In a road tunnel, the equipment plays a vital role for the safety of users. The operator therefore has to monitor such equipment continuously to determine its status (operational or faulty) and/or its operating mode (automatic, manual or stopped).
Many devices are servo-controlled by sensors and operate automatically (e.g.lighting, ventilation.) according to pre-determined thresholds. Others are activated or deactivated depending on the operating conditions. It is thus useful for the operator to be able to remotely control them (such as signals, variable message signs, barriers, ventilation as fig. 1, lighting, pumps ...).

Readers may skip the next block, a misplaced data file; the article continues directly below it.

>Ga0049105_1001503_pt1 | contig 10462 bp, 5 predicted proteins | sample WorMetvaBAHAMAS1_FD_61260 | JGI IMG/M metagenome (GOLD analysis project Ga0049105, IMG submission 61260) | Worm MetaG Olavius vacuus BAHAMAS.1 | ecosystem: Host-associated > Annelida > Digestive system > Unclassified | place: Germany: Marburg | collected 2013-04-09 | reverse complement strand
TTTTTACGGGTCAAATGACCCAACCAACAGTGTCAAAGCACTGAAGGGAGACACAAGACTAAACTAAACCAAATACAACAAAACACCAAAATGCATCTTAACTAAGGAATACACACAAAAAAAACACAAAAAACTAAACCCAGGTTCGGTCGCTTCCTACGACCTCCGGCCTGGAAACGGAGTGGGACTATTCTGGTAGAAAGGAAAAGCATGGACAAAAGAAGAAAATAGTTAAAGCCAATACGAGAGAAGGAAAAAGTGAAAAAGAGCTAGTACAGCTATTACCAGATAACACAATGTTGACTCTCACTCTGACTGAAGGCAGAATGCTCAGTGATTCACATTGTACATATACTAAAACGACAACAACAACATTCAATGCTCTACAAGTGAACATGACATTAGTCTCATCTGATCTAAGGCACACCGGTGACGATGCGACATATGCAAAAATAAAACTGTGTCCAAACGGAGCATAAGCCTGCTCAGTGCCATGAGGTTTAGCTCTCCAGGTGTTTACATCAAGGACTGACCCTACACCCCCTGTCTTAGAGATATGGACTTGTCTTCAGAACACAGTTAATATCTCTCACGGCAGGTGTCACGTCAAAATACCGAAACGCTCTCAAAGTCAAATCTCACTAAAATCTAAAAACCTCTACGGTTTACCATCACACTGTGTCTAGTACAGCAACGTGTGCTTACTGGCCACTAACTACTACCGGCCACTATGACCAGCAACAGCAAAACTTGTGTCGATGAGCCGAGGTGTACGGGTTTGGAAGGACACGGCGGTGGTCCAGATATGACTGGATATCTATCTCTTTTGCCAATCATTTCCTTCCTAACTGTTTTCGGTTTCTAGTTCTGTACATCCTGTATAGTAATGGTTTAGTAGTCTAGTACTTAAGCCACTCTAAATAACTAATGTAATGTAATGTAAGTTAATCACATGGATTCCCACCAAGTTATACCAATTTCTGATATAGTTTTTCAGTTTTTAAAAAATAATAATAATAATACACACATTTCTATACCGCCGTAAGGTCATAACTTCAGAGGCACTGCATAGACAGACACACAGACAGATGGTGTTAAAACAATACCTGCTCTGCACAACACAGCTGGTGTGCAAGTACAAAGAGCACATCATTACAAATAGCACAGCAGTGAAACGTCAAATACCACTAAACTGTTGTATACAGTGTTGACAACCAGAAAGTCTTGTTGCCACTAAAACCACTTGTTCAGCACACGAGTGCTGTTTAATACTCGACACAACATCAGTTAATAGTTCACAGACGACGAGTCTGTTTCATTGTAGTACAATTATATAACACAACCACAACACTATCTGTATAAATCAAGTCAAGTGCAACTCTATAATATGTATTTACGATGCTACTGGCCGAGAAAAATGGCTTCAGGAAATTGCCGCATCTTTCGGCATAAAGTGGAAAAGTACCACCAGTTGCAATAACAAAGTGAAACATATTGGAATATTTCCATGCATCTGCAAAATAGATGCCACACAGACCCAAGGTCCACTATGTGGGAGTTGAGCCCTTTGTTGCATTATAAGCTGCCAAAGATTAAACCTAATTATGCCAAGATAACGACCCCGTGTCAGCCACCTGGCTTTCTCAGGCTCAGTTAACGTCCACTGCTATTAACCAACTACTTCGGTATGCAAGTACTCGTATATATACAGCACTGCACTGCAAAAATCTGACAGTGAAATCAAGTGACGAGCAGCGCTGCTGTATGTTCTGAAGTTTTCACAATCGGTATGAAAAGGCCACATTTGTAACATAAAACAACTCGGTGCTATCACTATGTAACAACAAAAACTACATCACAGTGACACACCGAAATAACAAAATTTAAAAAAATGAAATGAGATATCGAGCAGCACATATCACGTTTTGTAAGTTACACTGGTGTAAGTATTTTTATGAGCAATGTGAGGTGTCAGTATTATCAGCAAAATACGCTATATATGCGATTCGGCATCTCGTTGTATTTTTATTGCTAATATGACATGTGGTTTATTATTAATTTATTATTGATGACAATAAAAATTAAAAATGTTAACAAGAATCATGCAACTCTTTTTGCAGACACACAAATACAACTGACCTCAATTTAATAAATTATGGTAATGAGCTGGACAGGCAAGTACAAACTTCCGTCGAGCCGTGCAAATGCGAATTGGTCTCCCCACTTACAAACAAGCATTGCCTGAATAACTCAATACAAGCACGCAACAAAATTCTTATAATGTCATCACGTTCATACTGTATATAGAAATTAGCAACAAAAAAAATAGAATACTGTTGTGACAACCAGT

As the equipment may be operated very differently (continuously, occasionally, or very rarely), it is necessary for the operator to have information on the operational duration (hour used) of each item.
Surveillance, control-command and data archiving are very often performed by a single system: the Supervisory Control And Data Acquisition system (SCADA): see Fig.2
Several SCADA systems are available worldwide and their performance is being improved constantly. The systems installed in road tunnels of comparable characteristics are therefore rarely completely identical, even for the tunnels belonging to the same operator. Even so, the architectures follow certain rules that are widely prevalent:
With the development of internet and connected devices, SCADA are becoming increasingly vulnerable to cyber attacks. As they are the core of the safety process, efforts must be made to protecting them from this new threat.